By using population estimates from the INED website (February to June 2020) on daily cumulative deaths by age and sex due to COVID-19 in 10 European countries, we found that the risk of death increased with age, and that men had higher mortality from COVID-19 than women in almost all age groups across the 10 European countries. In most countries, sex differences increased from ages <60 years to 60-69 years but decreased thereafter with the smallest sex difference at ages 80+ years in all countries.
Generally, there is a male disadvantage in mortality rates with women living longer than men in almost all countries of the world . A recent study investigating the survival in seven populations under extreme conditions from famines, epidemics and slavery found that even when mortality is very high, women survived on average better than men . Although the biggest contribution to these differentials came from the large mortality differences among infants, the authors found that for all populations, the extreme age, defined as the age to which 5% of the population survived, was higher for women than for men, supporting the hypothesis of an overall ability of females to withstand higher-mortality crises better than males . The study supports that the survival advantage of women has fundamental biological underpinnings, but also that the female advantage is modulated by a complex interaction of biological, environmental and social factors .
The higher mortality from COVID-19 for men than for women was overall similar to that found in other coronaviruses during the last two decades, such as the severe respiratory syndrome coronavirus (SARS-CoV) and the Middle East respiratory syndrome (MERS-CoV) [14-17]. The reasons for the sex differences in COVID-19 are likely multifactorial and include differences in immune response, biological differences between the sexes, differences in lifestyle such as smoking habits as well as differences in underlying comorbidities [18-20]. Although recent evidence suggests that European women overall have slightly more comorbidities than European men , men are generally reported to have more life-threatening conditions, such as cardiovascular diseases, whereas women tend to have more non-fatal chronic diseases, such as migraine, musculoskeletal and autoimmune diseases as well as physical limitations [22-25]. Thus, the male disadvantage in risk of death from COVID-19 may to some extent be explained by the relatively higher prevalence of underlying comorbidities such as cardiovascular disease, hypertension, diabetes and chronic lung disease for men . According to a recent study, the scale of difference between sexes in COVID-19 mortality is consistent with that found for heart disease, but greater than that seen for death due to diabetes, or combined influenza and pneumonia .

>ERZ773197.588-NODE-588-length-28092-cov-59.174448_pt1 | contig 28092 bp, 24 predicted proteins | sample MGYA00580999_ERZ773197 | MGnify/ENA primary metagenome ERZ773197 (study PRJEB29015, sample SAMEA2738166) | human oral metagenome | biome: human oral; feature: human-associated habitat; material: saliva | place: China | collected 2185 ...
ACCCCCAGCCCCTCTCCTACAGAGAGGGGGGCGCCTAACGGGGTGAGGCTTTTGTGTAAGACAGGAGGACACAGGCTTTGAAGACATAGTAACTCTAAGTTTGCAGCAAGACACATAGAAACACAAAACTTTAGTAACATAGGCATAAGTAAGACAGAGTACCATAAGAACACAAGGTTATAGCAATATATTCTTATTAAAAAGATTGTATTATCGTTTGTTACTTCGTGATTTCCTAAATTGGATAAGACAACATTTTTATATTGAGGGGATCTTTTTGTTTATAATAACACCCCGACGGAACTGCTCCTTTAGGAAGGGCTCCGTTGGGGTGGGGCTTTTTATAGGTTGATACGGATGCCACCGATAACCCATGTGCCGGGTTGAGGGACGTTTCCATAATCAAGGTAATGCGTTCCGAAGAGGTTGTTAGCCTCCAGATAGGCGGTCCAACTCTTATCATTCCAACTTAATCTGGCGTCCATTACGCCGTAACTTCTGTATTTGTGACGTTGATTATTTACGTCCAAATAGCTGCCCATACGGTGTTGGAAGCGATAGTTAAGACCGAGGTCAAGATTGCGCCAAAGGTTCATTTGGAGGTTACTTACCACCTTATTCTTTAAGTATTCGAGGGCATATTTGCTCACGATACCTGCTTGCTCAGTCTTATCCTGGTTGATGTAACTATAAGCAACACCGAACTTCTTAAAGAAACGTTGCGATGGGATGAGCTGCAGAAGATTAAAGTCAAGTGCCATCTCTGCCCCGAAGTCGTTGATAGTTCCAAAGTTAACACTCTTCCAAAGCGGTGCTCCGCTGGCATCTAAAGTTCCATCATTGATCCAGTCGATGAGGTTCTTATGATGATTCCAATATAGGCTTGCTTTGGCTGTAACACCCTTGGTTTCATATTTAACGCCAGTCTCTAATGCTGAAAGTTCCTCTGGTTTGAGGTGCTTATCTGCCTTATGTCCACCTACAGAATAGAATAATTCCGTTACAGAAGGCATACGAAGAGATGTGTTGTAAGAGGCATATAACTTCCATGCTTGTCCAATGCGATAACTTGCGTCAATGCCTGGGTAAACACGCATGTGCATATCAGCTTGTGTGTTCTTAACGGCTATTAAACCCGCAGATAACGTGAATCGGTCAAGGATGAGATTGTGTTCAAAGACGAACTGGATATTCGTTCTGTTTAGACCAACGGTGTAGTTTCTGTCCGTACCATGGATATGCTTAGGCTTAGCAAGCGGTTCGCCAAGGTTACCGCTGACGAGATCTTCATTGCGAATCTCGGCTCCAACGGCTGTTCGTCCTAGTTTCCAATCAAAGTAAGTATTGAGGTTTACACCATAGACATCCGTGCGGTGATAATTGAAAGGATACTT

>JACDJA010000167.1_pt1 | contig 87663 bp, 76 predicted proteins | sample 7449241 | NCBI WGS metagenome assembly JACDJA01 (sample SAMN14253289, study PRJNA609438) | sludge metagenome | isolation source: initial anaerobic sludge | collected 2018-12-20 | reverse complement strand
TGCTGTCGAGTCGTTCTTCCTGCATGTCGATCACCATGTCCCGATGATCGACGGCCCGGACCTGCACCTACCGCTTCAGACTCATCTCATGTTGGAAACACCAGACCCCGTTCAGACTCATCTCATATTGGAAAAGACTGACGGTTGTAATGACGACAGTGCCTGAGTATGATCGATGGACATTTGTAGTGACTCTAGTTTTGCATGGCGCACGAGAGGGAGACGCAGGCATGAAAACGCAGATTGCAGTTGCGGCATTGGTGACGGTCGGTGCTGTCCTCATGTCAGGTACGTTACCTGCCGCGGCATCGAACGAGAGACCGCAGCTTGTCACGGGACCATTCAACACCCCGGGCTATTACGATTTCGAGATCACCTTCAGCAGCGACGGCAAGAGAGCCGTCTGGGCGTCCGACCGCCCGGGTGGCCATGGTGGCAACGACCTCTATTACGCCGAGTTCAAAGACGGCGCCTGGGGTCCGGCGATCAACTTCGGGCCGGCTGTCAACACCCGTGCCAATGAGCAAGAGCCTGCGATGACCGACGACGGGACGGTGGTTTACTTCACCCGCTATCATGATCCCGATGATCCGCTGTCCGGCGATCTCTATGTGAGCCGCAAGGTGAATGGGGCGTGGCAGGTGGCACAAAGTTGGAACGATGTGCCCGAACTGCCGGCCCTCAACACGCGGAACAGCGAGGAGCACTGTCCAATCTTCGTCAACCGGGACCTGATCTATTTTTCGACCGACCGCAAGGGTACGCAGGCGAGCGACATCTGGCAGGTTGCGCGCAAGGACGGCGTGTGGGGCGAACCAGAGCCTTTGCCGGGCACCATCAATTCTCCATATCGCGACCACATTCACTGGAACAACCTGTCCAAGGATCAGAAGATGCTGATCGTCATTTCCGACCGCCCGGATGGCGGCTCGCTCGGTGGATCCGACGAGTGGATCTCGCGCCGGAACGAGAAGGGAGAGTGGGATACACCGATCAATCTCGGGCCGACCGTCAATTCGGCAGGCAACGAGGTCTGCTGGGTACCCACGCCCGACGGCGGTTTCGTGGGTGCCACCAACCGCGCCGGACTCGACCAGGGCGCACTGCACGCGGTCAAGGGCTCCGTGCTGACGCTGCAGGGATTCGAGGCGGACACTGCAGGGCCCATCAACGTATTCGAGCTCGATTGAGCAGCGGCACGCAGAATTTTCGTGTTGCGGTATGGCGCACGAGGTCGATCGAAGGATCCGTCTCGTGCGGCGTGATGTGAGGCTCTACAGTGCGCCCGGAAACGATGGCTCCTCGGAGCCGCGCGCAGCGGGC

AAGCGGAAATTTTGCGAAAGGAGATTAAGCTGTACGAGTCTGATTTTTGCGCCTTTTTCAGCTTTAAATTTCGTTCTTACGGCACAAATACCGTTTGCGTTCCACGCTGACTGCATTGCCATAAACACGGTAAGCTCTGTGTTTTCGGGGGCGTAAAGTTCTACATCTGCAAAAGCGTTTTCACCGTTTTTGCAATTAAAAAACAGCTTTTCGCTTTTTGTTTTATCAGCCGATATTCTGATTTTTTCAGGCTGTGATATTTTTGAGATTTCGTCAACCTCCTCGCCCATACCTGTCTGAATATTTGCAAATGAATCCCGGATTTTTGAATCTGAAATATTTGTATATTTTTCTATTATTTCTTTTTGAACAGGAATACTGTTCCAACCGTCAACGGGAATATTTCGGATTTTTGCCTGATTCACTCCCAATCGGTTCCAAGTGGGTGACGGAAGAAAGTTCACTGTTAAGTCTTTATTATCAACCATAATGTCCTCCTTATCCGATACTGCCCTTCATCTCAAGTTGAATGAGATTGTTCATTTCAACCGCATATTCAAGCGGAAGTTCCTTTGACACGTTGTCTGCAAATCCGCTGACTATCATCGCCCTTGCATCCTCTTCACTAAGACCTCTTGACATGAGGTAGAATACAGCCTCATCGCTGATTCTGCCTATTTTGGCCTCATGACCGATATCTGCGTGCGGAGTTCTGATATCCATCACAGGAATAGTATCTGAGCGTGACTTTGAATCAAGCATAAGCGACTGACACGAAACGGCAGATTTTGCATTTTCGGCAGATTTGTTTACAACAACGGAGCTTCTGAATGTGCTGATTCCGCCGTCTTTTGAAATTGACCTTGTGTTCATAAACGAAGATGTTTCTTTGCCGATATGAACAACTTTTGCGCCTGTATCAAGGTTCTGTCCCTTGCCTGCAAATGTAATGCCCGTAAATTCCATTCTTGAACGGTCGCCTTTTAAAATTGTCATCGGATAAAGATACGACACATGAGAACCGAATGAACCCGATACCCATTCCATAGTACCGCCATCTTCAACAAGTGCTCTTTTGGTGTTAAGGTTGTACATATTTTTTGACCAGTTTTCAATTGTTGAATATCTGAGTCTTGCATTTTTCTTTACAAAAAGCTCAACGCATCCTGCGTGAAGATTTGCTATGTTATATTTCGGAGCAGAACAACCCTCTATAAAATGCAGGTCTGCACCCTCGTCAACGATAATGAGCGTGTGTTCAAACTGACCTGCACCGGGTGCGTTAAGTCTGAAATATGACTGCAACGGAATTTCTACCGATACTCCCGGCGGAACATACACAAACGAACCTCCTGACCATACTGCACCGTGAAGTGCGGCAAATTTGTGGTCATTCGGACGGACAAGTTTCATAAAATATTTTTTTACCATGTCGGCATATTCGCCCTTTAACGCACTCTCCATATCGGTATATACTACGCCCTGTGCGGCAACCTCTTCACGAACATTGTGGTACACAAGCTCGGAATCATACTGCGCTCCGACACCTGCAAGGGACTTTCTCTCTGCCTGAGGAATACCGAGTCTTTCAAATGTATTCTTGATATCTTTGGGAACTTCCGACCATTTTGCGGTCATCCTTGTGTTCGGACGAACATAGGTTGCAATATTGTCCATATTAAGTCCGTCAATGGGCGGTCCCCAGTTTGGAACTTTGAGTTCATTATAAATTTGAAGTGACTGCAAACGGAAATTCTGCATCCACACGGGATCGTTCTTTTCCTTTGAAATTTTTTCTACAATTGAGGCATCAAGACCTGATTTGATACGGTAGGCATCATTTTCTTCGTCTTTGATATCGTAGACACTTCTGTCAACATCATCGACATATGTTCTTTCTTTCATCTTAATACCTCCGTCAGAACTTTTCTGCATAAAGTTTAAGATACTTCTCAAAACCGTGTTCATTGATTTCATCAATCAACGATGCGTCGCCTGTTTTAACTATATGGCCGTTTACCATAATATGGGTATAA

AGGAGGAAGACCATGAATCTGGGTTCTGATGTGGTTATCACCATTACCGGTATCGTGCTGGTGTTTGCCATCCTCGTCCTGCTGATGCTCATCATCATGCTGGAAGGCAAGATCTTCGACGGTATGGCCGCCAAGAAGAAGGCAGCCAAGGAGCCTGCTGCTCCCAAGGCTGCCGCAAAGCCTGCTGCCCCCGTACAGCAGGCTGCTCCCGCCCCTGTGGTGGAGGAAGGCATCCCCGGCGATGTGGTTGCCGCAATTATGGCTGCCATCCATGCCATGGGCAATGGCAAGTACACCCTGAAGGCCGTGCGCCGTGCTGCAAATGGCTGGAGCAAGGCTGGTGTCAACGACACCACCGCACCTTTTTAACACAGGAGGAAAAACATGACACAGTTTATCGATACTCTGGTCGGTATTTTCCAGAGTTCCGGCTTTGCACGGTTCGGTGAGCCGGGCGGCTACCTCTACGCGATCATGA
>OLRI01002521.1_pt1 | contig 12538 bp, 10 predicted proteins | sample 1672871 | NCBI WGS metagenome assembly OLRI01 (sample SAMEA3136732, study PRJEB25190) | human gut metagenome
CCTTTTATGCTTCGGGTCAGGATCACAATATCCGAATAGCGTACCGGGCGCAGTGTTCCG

Although we demonstrated a higher mortality from COVID-19 for men than for women in almost all age groups, we found, as hypothesised, a reduction in the relative risk of mortality for men at later ages, consistently with findings elsewhere . A narrowing of the sex gap with increasing age may be consistent with a survival effect, which leaves the healthiest men in the sample . However, if oestrogen protects women from the most serious complications of COVID-19, women may be most protected before the menopause due to the higher serum oestrogen levels .
Evidence from studies investigating sex differences in COVID-19 mortality stresses the importance of addressing the impact of sex differences on disease epidemics, outbreaks, and pandemics in public health policies and efforts. All countries should report data separately by sex, and research studies should, whenever possible, analyse the interactions between age and sex in COVID-19 morbidity and mortality .
The strength of this study was the ability to analyse sex differences in COVID-19 mortality by age groups in 10 European countries showing an overall similar pattern of sex differences, despite the variability in data collection and time coverage among countries. Not all countries have reported data separately by sex, and this study was limited to the European countries providing sex-disaggregated data. Another limitation was that the frequency, recording and reporting of COVID-19 deaths differ from one country to another, but may also differ within countries. The cause of death can be certified by different biological tests, by clinical diagnosis, and by mentioning the infection on the death certificates . Therefore, a cross-national comparison of results should be done with caution.
By using population data on daily cumulative deaths due to COVID-19 from 10 European countries, we confirm a consistently higher mortality from COVID-19 among European men than among European women in almost all age groups. In most countries, sex differences increased from ages <60 years to 60-69 years but decreased thereafter, with the smallest sex difference at ages 80+ years in all countries. This study highlights the importance of addressing the impact of sex on mortality from disease epidemics, but studies using individual-level data are needed to confirm an interaction between age and sex in COVID-19 mortality in order to guide clinical care personal and to address questions of whether men require additional surveillance, prevention, and earlier intervention than women.